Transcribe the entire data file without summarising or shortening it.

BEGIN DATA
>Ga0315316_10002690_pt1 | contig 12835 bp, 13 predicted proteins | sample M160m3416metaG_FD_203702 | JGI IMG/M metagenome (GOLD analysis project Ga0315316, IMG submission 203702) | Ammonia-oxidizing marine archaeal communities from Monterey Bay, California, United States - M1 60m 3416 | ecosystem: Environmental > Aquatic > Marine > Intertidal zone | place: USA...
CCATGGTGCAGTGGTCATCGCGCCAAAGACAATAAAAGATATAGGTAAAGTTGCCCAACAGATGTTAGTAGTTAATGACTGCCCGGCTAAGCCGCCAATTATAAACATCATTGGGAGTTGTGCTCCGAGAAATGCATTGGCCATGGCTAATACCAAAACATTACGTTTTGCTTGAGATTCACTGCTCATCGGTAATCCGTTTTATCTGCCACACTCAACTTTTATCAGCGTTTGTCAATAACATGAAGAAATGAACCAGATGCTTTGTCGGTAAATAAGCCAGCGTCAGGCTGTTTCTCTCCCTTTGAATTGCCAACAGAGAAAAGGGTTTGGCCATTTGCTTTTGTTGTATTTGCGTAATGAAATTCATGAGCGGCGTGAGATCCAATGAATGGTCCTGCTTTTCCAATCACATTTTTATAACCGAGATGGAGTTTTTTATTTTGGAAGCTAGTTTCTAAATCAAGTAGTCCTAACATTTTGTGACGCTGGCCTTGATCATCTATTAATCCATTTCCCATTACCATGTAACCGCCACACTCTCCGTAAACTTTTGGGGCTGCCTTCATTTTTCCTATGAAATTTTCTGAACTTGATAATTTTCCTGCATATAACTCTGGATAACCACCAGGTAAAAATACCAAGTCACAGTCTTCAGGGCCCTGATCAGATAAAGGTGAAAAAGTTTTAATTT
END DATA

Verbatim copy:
>Ga0315316_10002690_pt1 | contig 12835 bp, 13 predicted proteins | sample M160m3416metaG_FD_203702 | JGI IMG/M metagenome (GOLD analysis project Ga0315316, IMG submission 203702) | Ammonia-oxidizing marine archaeal communities from Monterey Bay, California, United States - M1 60m 3416 | ecosystem: Environmental > Aquatic > Marine > Intertidal zone | place: USA...
CCATGGTGCAGTGGTCATCGCGCCAAAGACAATAAAAGATATAGGTAAAGTTGCCCAACAGATGTTAGTAGTTAATGACTGCCCGGCTAAGCCGCCAATTATAAACATCATTGGGAGTTGTGCTCCGAGAAATGCATTGGCCATGGCTAATACCAAAACATTACGTTTTGCTTGAGATTCACTGCTCATCGGTAATCCGTTTTATCTGCCACACTCAACTTTTATCAGCGTTTGTCAATAACATGAAGAAATGAACCAGATGCTTTGTCGGTAAATAAGCCAGCGTCAGGCTGTTTCTCTCCCTTTGAATTGCCAACAGAGAAAAGGGTTTGGCCATTTGCTTTTGTTGTATTTGCGTAATGAAATTCATGAGCGGCGTGAGATCCAATGAATGGTCCTGCTTTTCCAATCACATTTTTATAACCGAGATGGAGTTTTTTATTTTGGAAGCTAGTTTCTAAATCAAGTAGTCCTAACATTTTGTGACGCTGGCCTTGATCATCTATTAATCCATTTCCCATTACCATGTAACCGCCACACTCTCCGTAAACTTTTGGGGCTGCCTTCATTTTTCCTATGAAATTTTCTGAACTTGATAATTTTCCTGCATATAACTCTGGATAACCACCAGGTAAAAATACCAAGTCACAGTCTTCAGGGCCCTGATCAGATAAAGGTGAAAAAGTTTTAATTT